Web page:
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George W. Bush's life is presented in chronological order--from infancy to the beer-soaked floor of a Yale fraternity house, and from blowing off his questionable tenure with the National Guard to blowing off his presidential duties.
Inspired quotes from the president's inner circle reveal long-simmering tensions between George H. Read more Show all links. Allow this favorite library to be seen by others Keep this favorite library private. Find a copy in the library Finding libraries that hold this item George Walker , Quotable George W.
Kansas City, Mo. Instead of focusing on the malapropisms and verbal stumblings for which George W. Reviews User-contributed reviews Add a review and share your thoughts with other readers. Be the first. Add a review and share your thoughts with other readers. Bush : a portrait in his own words". Presidents -- United States -- Quotations. Presidents -- United States -- Messages. United States -- Politics and government -- -- Quotations, maxims, etc. Quotations, American. Speeches, addresses, etc.
Bush, George W. United States. Linked Data More info about Linked Data. Bush : a portrait in his own words.
Another was chained to a wall for 17 days. A third, subjected to sensory and sleep deprivation and chained to a concrete floor, died of hypothermia. The secret programme was placed under the guidance of two former instructors in resistance to torture, James E. Mitchell and Bruce Jessen.
Like the agents they supervised, Mitchell and Jessen are protected by pseudonyms, but earlier reporting in their case has made it possible to penetrate the disguise.
Occasionally in that period, the press had hints of the abuse which it declined to follow up. The Washington Post disclosed the existence of the torture programme in November How were the journalists cowed? The same thing is now being said about the committee report. No disgrace is deep enough, it seems, to stand up to the knock-down question: will it be good for America if people learn the truth? The US national security state is the lengthened shadow of Dick Cheney.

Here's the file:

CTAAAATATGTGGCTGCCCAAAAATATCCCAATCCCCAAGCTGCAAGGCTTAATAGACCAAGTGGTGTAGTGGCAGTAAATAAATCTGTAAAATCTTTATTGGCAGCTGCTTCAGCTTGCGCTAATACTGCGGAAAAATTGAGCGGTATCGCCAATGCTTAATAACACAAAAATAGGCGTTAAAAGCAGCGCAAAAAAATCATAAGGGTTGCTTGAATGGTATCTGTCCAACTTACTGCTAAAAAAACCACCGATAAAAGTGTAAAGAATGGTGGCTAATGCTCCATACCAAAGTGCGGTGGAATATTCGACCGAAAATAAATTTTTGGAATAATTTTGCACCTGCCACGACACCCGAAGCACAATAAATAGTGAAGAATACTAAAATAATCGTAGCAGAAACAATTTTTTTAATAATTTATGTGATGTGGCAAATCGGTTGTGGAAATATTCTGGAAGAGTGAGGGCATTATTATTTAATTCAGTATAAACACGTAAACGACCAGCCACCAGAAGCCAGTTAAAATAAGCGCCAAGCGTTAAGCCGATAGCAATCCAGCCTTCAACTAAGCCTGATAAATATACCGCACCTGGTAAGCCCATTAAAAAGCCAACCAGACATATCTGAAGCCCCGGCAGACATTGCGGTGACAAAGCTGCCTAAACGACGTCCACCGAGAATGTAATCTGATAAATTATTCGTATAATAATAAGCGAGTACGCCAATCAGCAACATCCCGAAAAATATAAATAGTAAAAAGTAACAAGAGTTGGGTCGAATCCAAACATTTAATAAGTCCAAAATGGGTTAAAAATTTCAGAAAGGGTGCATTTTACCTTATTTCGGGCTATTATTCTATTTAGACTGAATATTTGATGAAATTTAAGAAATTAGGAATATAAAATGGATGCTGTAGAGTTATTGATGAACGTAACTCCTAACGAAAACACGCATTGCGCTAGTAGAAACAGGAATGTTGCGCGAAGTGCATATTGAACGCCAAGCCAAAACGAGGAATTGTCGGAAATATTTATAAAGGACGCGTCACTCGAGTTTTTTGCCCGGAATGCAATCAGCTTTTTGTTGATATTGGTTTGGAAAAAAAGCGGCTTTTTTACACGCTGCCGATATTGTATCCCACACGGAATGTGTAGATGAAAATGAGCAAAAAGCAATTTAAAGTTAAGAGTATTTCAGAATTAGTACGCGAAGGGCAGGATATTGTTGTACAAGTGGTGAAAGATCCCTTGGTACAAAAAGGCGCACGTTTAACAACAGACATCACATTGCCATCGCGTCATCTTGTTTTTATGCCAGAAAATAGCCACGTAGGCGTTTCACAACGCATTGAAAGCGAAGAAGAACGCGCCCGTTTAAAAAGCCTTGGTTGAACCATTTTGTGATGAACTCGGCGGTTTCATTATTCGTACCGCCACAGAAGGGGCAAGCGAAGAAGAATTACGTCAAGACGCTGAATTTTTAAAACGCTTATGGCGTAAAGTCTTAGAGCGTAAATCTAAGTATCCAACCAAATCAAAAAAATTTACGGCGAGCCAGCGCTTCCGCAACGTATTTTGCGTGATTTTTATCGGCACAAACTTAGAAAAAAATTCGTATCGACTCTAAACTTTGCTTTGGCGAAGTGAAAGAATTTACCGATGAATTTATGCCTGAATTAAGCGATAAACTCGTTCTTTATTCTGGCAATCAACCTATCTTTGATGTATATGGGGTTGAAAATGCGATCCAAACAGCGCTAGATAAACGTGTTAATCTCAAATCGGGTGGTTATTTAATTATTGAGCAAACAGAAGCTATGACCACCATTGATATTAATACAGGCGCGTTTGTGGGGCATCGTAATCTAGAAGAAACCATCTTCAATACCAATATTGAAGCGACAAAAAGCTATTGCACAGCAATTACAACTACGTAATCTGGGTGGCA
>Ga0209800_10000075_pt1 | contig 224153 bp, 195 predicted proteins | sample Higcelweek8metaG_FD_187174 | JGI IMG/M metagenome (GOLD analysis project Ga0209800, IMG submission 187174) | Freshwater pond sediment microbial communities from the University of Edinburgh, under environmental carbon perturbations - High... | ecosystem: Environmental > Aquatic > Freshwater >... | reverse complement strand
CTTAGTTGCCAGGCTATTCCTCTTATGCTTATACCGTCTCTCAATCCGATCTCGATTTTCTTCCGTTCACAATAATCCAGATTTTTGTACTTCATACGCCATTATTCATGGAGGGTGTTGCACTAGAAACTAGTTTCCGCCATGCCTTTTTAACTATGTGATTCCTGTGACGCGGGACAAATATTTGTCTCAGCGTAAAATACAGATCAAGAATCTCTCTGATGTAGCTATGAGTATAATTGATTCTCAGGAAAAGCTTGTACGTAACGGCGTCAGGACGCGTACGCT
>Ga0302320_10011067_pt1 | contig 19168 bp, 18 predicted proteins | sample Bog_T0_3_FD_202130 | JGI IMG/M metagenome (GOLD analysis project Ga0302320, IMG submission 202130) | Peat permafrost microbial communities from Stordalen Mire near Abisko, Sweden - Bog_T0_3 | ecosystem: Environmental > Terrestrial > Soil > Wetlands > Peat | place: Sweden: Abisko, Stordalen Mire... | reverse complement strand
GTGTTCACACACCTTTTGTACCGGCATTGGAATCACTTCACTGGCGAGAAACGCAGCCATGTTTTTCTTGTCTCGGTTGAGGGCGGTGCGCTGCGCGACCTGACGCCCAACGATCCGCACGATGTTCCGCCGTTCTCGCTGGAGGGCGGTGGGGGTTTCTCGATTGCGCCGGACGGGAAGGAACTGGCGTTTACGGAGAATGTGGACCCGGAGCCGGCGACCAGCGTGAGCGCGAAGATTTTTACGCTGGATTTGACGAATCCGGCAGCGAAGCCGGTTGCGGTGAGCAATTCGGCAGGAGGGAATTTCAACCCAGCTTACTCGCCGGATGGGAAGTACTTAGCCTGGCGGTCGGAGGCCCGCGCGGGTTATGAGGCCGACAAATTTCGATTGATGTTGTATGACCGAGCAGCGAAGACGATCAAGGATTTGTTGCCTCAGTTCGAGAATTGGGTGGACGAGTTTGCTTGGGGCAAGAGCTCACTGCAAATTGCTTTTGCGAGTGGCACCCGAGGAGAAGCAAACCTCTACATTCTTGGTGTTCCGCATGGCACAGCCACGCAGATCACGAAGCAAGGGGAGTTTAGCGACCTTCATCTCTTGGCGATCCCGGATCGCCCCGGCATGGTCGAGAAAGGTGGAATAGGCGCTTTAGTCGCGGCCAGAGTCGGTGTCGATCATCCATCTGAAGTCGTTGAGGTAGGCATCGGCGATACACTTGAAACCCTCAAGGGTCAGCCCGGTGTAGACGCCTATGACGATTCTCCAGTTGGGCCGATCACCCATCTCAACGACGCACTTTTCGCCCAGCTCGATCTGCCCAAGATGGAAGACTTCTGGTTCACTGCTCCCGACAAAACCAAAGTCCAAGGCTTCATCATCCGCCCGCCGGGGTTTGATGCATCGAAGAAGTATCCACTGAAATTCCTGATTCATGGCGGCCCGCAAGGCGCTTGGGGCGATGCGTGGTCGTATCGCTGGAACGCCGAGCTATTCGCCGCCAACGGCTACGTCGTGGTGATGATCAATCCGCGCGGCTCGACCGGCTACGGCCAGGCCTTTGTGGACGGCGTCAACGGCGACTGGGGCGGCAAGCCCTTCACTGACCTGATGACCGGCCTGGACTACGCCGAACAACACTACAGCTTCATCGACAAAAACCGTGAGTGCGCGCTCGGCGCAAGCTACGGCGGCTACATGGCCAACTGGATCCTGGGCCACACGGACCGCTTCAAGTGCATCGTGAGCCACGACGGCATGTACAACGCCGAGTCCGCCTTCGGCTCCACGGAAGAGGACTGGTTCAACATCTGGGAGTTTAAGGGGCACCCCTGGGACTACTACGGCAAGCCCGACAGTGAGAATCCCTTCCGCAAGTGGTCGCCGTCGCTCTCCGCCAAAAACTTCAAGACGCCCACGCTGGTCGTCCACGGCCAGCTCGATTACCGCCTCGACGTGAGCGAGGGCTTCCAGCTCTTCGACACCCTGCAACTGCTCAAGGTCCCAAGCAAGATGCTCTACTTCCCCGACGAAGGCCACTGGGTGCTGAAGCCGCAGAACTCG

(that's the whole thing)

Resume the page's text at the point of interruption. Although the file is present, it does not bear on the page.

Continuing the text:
He made himself a master of the levers of government when he was secretary of defence under George H. He did it with a tireless diligence of manipulation behind the scenes, commonly issuing his orders from a bunker underneath the Naval Observatory in Washington. The element of fear in Cheney is strong: a fact that is often lost in descriptions of him as an undiluted malignity. His words and actions testify to a personal fear so marked that it could project and engender collective fear.
Due process of law rests on the acknowledged possibility that a suspect may be innocent; but, for Cheney, a person interrogated on suspicion of terrorism is a terrorist. To elaborate a view beyond that point, as he sees it, only involves government in a wasteful tangle of doubts. Cheney concedes from time to time that mistakes can happen; but the leading quality of the man is a perfect freedom from remorse. In a Daily Mail interview concerning details of the programme, Mitchell was prompted to recall that he saw British agents at some of the CIA black sites. In effecting this rupture of morale, Tony Blair had an importance second only to Cheney.
His demeanour lent to the campaign for war a presumption of humility that Cheney could never have supplied. Bush of any last residue of doubt that he was right to set the entire Middle East on the path of war. Two wise and experienced politicians, so different yet speaking now in a single voice: how could they be wrong? Cheney has dogged the Obama administration from its earliest days, and he has continued in interviews that seek to discredit the committee report.